Dalal Salomon was named to the Barron’s Hall of Fame
To get some perspective on what it means to appear on this list: 600,000 people carry licenses from FINRA, the brokerage industry’s regulator. About 300,000 identify specifically as financial advisors, and, of these, Barron’s estimates about 120,000 approach financial advice as a full-time vocation. By any measure, then, the 145 Hall of Fame advisors represent a tiny fraction of the best 1% of all advisors in the industry.
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Advisors appearing in our rankings have answered 100-plus questions about their practices in our annual survey. The questionnaire addresses a wide range of data points, including the assets the advisors oversee, the revenue they collect on those assets, the industry designations they possess, their regulatory records, the length of time they’ve been in the industry, their charitable and philanthropic work, the investment vehicles they use to allocate assets, the sizes and shapes of their teams, and more.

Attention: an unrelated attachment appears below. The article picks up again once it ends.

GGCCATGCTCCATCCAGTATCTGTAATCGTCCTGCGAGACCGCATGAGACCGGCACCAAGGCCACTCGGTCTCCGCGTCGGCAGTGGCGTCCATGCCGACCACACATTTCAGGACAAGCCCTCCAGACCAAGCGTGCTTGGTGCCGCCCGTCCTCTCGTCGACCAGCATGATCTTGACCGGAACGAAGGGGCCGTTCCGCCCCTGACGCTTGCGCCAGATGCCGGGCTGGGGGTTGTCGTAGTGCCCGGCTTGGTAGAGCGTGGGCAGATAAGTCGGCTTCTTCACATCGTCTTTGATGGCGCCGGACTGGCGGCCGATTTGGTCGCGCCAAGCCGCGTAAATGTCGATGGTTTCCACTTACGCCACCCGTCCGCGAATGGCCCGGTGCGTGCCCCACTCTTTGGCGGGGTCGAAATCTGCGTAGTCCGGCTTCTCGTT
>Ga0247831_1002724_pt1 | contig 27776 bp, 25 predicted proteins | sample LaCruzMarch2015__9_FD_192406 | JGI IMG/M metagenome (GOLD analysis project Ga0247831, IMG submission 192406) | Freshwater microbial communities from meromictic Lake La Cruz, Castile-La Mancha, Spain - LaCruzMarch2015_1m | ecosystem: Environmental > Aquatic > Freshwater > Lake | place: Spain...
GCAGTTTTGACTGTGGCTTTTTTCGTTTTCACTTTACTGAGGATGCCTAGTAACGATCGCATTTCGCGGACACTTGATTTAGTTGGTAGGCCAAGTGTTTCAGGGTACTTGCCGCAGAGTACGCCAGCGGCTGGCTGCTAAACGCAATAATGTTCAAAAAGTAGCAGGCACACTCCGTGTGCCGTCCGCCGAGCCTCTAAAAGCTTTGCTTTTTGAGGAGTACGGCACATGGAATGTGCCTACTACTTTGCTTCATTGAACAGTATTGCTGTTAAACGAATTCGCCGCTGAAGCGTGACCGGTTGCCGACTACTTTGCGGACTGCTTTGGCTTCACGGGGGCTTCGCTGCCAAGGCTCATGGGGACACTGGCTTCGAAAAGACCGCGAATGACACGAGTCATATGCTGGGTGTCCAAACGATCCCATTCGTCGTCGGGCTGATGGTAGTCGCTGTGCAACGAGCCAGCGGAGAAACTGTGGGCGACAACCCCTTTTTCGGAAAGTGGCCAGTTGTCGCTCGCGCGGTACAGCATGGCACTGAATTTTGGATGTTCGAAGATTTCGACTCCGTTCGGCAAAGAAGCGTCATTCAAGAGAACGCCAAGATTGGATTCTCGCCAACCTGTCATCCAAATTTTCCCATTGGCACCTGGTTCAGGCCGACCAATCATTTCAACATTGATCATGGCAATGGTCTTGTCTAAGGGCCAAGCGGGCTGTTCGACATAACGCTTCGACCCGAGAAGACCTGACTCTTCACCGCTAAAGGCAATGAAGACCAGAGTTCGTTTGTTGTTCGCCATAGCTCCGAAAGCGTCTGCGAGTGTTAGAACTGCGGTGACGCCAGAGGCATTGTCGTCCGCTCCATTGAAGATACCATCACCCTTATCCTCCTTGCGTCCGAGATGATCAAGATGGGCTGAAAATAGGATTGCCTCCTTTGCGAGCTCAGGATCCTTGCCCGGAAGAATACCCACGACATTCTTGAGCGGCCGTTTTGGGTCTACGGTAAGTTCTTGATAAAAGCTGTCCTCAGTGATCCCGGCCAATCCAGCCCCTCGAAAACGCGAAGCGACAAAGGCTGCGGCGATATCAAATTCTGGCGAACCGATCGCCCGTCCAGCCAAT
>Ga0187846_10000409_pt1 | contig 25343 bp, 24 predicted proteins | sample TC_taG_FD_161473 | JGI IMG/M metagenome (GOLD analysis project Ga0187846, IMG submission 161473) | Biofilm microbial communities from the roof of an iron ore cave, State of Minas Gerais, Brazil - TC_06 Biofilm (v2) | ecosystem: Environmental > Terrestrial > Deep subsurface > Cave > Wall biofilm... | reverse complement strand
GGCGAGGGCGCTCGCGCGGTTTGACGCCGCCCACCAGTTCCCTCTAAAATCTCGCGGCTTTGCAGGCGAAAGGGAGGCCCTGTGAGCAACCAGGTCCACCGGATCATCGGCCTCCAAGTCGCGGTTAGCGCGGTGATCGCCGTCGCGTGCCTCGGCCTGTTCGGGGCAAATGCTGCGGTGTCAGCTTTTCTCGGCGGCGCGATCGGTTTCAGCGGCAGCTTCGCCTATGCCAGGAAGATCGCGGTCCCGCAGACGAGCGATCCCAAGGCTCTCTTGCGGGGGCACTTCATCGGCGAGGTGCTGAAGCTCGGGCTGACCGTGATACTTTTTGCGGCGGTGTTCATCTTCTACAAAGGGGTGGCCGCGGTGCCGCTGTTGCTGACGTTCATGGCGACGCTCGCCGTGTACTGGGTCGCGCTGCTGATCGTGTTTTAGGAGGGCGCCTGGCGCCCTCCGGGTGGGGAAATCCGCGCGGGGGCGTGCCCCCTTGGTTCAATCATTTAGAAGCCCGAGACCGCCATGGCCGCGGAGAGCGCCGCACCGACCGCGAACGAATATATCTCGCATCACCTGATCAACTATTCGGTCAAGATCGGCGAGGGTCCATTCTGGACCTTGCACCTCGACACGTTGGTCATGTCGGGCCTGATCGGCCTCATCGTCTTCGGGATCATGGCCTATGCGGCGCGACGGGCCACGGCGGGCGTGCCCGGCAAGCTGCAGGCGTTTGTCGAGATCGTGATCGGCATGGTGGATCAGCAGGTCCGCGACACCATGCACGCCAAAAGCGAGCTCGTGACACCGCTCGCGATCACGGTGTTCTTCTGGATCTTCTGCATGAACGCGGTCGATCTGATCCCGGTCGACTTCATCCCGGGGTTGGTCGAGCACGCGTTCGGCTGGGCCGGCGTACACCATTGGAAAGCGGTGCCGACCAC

The rankings specifically do not factor in investment performance, as returns are tied inextricably to the risk tolerances of individual clients; to reward outsize returns would be to encourage advisors to chase them. Instead, we use assets and revenue as our primary quantitative measures, as clients tend to express their satisfaction by voting with their assets and their fees.
Neither Salomon & Ludwin, nor any of the firm’s employees paid a fee to Barron’s in exchange for the recognition.